Flexible Schedules: Given their embrace of creative places and the power of mobile technology, a top consideration for young workers choosing an employer is a flexible schedule. Late mornings, mid-day yoga classes, early evening happy hours, and late night brainstorms are normal for Millennials (not usually all in one day!), and none of these have to get in the way of productivity. Their passion for results and “making a difference” means they are just as motivated to get things done as any other worker; they just want to get it done at the time that is convenient for them.
At ACCE’s Key Issues Summit in Burlington, Vt., in May, leaders from chambers across the country discussed and debated the best ways to engage this growing demographic group in our important work. Key insights include the distinction between the needs of a young professional (skill development, networking) and a young entrepreneur (start-up capital, professional services). Catering to these groups with specially designed programs and outreach through Young Professional (YP) Networks offers a portal for Millennials to safely enter the chamber world.
Another important point was to make sure these up-and-comers don’t get stuck at this entry point. They have a lot to offer, but feel the need to have “ownership” in their projects and work. Developing intentional pathways or tracks into additional chamber volunteer and leadership opportunities – including seats on boards of directors – will ensure that what starts as a useful resource for a young business owner can grow into a lasting connection with mutual benefits.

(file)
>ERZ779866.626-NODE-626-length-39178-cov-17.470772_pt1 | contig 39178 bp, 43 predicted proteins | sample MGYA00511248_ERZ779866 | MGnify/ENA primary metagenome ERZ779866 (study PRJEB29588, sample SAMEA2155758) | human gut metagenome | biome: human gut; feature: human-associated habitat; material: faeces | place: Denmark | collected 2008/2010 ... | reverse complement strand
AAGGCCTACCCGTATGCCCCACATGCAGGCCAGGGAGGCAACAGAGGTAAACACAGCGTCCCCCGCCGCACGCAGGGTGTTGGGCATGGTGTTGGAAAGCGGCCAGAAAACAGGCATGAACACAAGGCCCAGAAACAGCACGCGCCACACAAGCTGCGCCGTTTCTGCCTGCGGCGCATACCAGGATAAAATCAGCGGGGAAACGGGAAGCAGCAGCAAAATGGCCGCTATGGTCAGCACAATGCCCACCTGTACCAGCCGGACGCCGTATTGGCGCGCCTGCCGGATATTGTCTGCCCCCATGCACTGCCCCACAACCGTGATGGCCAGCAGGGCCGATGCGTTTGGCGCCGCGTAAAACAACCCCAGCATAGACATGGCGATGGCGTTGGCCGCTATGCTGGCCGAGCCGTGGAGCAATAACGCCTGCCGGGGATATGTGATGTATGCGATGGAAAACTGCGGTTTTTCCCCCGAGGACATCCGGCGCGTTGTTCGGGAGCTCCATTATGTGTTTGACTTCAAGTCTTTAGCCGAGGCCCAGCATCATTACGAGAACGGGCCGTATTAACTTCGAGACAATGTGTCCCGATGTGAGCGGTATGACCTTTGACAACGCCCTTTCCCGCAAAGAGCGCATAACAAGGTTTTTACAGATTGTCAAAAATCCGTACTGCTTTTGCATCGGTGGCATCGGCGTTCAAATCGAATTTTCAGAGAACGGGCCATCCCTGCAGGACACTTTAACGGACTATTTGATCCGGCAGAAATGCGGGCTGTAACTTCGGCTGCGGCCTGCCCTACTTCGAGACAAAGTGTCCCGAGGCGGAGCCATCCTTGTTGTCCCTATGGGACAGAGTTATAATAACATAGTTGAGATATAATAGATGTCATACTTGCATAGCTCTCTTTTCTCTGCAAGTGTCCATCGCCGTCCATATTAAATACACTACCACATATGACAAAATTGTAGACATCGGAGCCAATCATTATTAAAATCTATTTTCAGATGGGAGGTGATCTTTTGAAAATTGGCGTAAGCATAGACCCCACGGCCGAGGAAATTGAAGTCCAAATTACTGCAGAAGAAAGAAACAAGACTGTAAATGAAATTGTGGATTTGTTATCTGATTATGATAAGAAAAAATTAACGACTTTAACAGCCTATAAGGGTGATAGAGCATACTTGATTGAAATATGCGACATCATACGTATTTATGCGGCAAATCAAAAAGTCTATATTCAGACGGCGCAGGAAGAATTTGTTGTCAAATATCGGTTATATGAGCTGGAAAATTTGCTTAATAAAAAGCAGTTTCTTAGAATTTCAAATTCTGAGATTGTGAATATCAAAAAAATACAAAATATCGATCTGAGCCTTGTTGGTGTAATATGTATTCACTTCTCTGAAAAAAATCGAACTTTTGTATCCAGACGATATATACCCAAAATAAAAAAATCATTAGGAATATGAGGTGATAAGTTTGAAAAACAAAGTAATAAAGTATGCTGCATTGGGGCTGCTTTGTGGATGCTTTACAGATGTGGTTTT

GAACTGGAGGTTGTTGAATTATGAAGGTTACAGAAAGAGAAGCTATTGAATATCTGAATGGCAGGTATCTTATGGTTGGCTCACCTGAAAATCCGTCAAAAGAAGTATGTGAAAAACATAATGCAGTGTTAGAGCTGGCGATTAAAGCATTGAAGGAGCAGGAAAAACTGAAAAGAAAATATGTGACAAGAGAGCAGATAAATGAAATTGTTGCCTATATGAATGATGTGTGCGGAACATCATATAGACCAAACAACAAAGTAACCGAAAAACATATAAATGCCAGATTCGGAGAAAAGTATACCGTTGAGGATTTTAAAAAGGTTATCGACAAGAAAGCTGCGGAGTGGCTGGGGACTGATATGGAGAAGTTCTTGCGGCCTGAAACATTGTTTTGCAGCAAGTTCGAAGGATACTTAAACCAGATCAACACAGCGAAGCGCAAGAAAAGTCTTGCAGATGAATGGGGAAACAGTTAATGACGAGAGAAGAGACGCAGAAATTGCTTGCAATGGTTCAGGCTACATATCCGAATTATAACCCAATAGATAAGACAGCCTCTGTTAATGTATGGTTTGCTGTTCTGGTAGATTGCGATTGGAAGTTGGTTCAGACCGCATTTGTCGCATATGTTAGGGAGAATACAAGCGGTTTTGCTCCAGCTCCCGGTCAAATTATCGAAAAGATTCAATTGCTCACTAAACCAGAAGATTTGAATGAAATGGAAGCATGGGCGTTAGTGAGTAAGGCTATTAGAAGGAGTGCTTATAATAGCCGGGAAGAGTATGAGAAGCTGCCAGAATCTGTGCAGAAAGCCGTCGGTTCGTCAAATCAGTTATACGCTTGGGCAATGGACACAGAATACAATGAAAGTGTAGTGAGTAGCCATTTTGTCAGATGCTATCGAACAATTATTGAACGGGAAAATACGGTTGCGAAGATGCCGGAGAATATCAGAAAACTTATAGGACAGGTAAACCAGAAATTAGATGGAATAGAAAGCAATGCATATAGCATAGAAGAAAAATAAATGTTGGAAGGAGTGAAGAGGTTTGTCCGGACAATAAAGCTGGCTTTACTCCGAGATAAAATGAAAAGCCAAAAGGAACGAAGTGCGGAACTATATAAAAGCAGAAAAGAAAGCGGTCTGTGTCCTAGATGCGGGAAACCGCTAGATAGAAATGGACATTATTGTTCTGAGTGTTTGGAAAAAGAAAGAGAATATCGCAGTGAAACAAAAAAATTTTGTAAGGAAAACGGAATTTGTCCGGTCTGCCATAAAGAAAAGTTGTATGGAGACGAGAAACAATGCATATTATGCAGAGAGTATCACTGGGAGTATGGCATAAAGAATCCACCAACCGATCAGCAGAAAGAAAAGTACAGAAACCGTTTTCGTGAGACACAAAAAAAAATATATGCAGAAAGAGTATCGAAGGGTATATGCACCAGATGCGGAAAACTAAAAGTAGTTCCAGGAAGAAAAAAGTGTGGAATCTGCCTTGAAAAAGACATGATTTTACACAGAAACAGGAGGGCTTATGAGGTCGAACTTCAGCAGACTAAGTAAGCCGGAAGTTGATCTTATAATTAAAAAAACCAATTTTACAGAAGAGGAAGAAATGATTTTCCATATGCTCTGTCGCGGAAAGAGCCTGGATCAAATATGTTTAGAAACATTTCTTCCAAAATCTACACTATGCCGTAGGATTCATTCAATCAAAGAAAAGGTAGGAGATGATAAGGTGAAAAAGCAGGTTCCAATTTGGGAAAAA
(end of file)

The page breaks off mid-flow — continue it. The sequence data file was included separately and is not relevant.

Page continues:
Whether you meet these trends with glee or dread, one thing is certain: they aren’t going away. Chambers that figure out how to incorporate these realities into their work culture will leverage the immense power and energy of the next generation of employees and leaders. Chambers that don’t will find it very difficult to attract them at all.
The Millennial Glossary
Autonomy – Identifying the destination, but not the route to reach it.
Co-working Space – A desk in an office for a person without an office.
Slacktivism – Supporting a cause or advancing a movement by doing #virtuallynothing.
LifeHack – Solving a problem using what’s available at hand, a la MacGyver.
Facetime/Skype – Remember the video phone from the Jetsons? It’s like that.
Fail Fast – Just do it; it’s better to try, fail, learn, and try again, than never to try in the first place.
The Cloud – Access to all of your music, cat videos, and selfies from any device, anywhere.
Innovate – Using wild ideas to solve the world’s problems.
Disruptive – When everything changes all at once. You’re welcome.
Crowd-Funding – Financing your startup with money from many small investors. In essence, digital begging.